This post is part 4 of the epic reef series.
Waiting for the cabinet for our 90 gallons is soooo long… Sebonaut and I tend to have little patience, so we went out and bought even more live rocks(see Part 2). With more surprises! This post will also show you the evolution of the tank after 2 weeks.
Good and Bad Tips
In our purchases of living rocks, we had some mishaps. In a shop, we were told that the rocks are transported wrapped in newspaper and therefore not very wet when the shopkeeper receives them. He added that live bacteria were well preserved inside and released when the rock is submerged in the water. A bit naive, we believed this unscrupulous (or terribly misinformed) seller and we bought two rocks. Back at home, we started to doubt. A quick search and the help of passionate aquarists on the FB Reefers Ville de Québec group confirmed our suspicions: if there was life on these rocks, it is now well and truly dead. Traders are supposed to keep them in a pool of flowing water. Well, let’s say we considered the high price paid for these rocks as the cost of the lesson … After a few days, we see that nothing lives on these rocks, but they will eventually colonize bacteria like other dry rocks (but they more expensive).
Fortunately, one of the group’s enthusiasts sold live rocks that he no longer needed at a much lower price. We bought a few and this time we were not disappointed! These rocks are full of life and have been added to our 30 gallons aquarium. There are even tentacles coming out of the rocks; they are starfish with long legs! In addition, we have a small green mushroom coral and other flowering plants that grow on one of the rocks. We will continue to wait for the big aquarium, but at least we have something to look at!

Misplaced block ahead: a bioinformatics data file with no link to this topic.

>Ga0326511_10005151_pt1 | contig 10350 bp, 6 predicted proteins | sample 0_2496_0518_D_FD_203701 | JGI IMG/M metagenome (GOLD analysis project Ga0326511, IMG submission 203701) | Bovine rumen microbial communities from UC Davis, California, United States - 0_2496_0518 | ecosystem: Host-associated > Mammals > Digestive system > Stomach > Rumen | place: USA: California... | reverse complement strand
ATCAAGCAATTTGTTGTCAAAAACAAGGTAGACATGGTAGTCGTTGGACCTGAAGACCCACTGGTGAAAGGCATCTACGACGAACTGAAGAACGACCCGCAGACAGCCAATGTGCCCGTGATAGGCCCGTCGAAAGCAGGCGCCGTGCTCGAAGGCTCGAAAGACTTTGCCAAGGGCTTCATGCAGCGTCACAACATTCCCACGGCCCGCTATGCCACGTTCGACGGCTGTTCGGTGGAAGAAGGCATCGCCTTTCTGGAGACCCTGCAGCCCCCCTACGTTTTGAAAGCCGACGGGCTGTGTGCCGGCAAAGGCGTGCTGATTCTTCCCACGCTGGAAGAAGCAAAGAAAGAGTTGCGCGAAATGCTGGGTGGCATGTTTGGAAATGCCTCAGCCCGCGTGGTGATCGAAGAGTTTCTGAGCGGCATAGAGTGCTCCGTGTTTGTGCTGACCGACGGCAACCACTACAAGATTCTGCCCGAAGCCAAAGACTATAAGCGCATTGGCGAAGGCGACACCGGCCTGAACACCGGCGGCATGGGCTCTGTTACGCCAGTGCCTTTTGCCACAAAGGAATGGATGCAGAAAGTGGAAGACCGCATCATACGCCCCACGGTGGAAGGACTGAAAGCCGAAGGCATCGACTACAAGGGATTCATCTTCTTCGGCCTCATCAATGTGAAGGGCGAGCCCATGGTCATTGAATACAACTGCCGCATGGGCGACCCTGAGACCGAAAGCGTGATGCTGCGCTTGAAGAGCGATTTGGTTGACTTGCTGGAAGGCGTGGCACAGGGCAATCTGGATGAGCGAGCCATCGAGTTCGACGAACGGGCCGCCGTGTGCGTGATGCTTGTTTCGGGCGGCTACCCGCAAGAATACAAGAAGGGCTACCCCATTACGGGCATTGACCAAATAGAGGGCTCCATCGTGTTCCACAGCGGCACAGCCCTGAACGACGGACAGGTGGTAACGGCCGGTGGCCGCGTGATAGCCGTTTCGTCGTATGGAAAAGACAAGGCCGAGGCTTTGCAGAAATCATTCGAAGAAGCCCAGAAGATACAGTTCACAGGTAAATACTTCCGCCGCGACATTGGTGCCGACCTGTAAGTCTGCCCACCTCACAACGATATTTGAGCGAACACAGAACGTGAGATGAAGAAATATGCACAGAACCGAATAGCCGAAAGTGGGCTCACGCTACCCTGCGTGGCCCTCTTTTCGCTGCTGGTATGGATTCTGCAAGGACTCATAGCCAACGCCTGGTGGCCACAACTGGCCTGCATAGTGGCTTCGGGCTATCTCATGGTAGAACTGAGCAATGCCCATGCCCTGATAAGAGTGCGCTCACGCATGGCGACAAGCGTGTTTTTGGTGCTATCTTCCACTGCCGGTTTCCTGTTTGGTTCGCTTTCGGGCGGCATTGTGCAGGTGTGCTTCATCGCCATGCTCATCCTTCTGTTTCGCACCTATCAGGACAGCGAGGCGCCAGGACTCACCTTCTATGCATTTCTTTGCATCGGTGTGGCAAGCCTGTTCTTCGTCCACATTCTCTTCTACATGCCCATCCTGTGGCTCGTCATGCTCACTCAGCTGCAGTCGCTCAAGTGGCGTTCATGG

In the small 10 gallons aquarium, the algae quickly multiplied. We have tested the water, and the ammonia, nitrite and nitrate levels seem to be zero. The initial peak that is supposed to occur in the first weeks of the nitrogen cycle has probably passed. Therefore, we decided it was time to get small detritivorous and algivorous organisms. The first arrival was a pretty hermit crab with blue legs. As he seems to be comfortable and the equilibrium of the aquarium was stable, we gave it 4 other friends and empty shells in anticipation of their growth. Hermit crabs change shells when they grow up.
A turbo snail (yes, that’s really the name of the species) joined the aquarium to help us get rid of the algae. Again, after a few days, we decided to add another one in the 10 gallons and two more in the 30 gallons aquarium that’s full of rocks as the algae are starting to show up there too. It was started a little after the small aquarium and it is going through the same steps.
Regularly, I stop in front of one or the other aquariums to look at it. It’s nice to discover new fan worms, strange plants or starfish legs. Looking in the evening, we also found a bristleworm. It was like the other one we had removed (see Part 2, fireworm), but it is all white. If this is the case, it is not dangerous, it would even be rather beneficial to the ecosystem. In any case, we did not manage to catch it and it hid among the rocks. We’ll see if it resurfaces …